My First Brown Paper Bag

I was once asked by an American entertainment company executive how did the ABC get paid its royalty advances out of Brazil when the payment of advances out of Brazil was not permitted by Brazil’s central bank.

Well, this was one way:

At the International Licensing Show when it used to be held in New York, a major licensee being appointed to represent Bananas in Pyjamas in Brazil met with me in the lobby cafe of the Hilton Hotel in 6th Avenue, took a wrapped brown paper bag out of her rather large hand bag, handed it to me and said to put it in my briefcase.

She told me to keep it in my hotel room safe and that it was a payment to secure the representation rights for the Bananas in Pyjamas property for the territory of Brazil.

This was the first and only actual brown paper bag that I ever received in my professional working career, and it did not disappoint.

At the end of our meeting, I dashed across the road to the Warwick Hotel where I was staying, stashed the brown paper bag in my room safe and dashed back to the Hilton Hotel lobby to be back in time for my next meeting.

Later that evening when I returned to my room, I opened the safe, took out the brown paper bag and, sure enough, inside the bag was US$10,000 in $100 bills.

I counted out every single one of those one hundred $100 bills, twice.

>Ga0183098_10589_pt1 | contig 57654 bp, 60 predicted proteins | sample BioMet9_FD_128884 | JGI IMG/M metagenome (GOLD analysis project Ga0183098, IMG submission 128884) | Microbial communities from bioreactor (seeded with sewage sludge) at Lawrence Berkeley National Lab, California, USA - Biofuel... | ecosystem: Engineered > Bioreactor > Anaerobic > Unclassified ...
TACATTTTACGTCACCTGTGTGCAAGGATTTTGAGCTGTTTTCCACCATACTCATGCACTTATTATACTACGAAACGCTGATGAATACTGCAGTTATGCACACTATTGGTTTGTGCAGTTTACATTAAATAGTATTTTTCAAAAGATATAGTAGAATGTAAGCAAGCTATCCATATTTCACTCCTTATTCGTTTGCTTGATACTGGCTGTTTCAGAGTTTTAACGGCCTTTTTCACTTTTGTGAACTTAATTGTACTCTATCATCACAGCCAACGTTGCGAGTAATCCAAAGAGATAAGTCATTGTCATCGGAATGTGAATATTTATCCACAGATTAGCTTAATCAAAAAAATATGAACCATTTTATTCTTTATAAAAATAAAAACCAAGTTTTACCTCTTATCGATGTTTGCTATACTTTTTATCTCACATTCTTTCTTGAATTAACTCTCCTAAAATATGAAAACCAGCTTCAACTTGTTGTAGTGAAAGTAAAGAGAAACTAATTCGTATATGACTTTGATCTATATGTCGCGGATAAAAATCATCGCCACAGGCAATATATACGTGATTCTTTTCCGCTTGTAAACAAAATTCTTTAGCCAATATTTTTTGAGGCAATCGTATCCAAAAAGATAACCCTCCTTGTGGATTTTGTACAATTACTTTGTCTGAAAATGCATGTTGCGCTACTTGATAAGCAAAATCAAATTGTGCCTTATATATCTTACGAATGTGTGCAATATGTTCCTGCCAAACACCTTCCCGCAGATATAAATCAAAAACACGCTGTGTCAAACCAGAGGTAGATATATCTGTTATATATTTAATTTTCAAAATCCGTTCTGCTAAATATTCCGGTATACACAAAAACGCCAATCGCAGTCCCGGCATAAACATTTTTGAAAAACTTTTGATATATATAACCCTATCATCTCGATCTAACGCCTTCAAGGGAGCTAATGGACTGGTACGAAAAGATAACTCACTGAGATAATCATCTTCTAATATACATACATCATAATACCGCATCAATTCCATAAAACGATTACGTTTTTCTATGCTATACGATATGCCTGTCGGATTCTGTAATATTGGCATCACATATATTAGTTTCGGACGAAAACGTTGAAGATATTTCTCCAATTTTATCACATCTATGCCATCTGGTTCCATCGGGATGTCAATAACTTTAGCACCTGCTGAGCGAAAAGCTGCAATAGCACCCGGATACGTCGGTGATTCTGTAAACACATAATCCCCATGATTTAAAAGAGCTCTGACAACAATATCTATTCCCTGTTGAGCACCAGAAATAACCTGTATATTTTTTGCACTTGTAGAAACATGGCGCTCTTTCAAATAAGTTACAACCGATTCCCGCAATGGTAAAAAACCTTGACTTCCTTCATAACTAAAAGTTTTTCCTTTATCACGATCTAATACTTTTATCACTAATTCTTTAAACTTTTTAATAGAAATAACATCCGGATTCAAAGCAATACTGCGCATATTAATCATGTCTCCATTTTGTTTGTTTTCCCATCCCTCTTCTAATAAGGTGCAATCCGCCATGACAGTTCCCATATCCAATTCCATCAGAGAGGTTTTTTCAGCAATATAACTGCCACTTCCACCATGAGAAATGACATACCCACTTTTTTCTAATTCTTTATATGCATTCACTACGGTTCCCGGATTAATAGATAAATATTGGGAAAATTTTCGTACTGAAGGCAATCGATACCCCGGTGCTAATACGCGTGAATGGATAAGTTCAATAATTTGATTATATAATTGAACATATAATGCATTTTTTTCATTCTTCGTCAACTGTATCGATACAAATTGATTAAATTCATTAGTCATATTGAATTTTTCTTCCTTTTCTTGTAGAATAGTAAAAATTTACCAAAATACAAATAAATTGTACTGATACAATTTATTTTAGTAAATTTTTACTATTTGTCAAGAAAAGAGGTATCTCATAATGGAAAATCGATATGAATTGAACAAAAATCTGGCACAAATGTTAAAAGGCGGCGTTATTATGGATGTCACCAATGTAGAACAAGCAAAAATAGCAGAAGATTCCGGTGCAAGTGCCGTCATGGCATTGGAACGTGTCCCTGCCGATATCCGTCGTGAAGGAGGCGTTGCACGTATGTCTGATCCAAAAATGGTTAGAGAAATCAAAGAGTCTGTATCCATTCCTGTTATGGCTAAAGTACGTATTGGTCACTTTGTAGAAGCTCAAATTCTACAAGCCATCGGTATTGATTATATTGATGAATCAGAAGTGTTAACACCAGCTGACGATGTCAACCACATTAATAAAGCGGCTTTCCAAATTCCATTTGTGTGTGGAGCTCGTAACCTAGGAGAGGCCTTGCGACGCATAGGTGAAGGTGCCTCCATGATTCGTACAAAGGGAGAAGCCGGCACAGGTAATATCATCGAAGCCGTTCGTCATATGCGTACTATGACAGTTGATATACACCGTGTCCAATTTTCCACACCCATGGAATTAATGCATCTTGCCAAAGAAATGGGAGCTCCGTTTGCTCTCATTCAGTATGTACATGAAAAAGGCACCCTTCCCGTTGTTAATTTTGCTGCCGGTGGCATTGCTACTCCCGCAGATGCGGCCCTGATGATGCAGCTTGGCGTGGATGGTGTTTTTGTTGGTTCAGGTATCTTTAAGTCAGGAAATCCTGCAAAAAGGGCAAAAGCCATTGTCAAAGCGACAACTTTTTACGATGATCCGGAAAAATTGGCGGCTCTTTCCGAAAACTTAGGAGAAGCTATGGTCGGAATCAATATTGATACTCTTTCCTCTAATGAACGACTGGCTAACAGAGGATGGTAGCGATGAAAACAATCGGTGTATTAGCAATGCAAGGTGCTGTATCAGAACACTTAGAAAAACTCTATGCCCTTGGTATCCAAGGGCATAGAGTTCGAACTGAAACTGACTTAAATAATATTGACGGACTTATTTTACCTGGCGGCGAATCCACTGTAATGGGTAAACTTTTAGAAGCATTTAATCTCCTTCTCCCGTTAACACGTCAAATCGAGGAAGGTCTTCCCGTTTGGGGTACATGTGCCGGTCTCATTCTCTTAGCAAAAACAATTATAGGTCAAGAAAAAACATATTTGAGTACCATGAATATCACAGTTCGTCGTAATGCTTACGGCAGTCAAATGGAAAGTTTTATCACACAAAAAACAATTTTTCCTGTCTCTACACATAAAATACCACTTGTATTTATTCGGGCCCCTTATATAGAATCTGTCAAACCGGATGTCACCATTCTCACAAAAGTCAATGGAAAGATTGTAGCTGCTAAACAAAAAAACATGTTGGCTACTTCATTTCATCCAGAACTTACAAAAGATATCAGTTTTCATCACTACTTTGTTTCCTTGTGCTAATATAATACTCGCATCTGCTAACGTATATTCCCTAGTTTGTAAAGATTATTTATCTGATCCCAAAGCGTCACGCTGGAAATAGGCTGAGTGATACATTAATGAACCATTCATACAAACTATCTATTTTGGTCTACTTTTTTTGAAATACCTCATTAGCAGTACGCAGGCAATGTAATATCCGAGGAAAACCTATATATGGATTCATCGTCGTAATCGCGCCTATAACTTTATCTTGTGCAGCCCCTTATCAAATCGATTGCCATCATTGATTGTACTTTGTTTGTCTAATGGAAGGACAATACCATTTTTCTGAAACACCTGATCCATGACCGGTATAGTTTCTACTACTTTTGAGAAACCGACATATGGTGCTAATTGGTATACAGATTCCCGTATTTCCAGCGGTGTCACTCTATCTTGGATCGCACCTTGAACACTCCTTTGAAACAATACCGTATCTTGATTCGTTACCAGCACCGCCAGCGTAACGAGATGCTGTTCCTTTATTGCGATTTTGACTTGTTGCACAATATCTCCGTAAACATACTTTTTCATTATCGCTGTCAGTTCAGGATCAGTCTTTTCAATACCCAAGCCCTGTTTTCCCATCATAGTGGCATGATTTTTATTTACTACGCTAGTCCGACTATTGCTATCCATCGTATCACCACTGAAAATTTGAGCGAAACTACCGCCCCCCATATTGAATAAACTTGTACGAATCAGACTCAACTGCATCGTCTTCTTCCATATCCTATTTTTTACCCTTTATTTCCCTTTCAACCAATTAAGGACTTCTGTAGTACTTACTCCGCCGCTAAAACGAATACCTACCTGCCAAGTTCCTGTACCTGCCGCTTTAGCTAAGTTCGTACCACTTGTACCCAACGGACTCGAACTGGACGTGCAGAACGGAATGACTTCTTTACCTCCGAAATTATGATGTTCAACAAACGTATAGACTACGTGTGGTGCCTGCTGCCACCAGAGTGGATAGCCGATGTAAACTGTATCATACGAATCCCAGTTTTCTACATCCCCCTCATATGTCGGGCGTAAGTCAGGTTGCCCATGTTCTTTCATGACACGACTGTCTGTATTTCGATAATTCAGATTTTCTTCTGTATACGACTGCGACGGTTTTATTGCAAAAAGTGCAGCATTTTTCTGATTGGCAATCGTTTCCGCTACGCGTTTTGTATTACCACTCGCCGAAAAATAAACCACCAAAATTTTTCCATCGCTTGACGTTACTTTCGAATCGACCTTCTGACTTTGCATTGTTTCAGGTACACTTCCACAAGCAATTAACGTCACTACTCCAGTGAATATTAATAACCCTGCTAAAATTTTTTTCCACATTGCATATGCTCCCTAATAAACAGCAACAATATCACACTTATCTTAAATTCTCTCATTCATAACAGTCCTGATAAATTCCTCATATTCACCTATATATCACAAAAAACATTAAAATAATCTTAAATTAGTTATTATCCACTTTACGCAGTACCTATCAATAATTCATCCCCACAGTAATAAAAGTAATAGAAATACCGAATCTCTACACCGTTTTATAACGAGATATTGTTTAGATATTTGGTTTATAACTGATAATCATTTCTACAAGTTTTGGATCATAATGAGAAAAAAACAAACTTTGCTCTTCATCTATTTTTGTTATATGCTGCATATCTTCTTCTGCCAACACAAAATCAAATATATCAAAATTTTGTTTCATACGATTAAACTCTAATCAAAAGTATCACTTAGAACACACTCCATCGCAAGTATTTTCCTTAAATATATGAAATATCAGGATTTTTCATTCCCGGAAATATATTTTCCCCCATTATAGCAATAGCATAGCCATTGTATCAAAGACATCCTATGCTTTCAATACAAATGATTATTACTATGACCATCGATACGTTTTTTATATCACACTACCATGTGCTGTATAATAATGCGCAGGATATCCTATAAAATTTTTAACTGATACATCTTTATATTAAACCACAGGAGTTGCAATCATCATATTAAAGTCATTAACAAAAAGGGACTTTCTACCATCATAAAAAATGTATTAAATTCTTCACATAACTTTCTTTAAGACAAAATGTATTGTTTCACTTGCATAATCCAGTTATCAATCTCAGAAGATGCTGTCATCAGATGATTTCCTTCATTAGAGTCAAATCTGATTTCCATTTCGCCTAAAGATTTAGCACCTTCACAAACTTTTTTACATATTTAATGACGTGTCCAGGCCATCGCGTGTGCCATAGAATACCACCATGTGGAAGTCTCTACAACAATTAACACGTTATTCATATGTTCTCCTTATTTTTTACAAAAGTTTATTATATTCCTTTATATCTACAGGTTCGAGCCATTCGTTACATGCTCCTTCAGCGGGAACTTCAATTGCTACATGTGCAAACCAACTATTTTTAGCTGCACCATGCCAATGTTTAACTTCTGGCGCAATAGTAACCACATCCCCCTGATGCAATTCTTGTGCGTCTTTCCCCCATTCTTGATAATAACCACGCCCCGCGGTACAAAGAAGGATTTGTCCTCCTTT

I’d never been in possession of such a large amount of cash before, especially not in US dollars, and I actually felt like I’d committed some sort of crime, which clearly I hadn’t.

This feeling of being a criminal smuggler stayed with me all the way back to Australia, especially when I ticked the YES box on the Australian customs & immigration form that asked, “are you bringing more than AUD $10,000 cash back into Australia?”.

At the Australian customs checkpoint, my heart beating like crazy, the customs officer said “so you have more than $10,000 in cash with you, Mr Grassby”, and I replied “yes I have $10,000 US dollars which is a payment to the ABC for a Bananas in Pyjamas deal we’ve done in Brazil.”

“Congratulations and welcome home” the customs officer said smiling and waved me through.

This article originally appeared in Edition 8 of The Toy Universe Magazine




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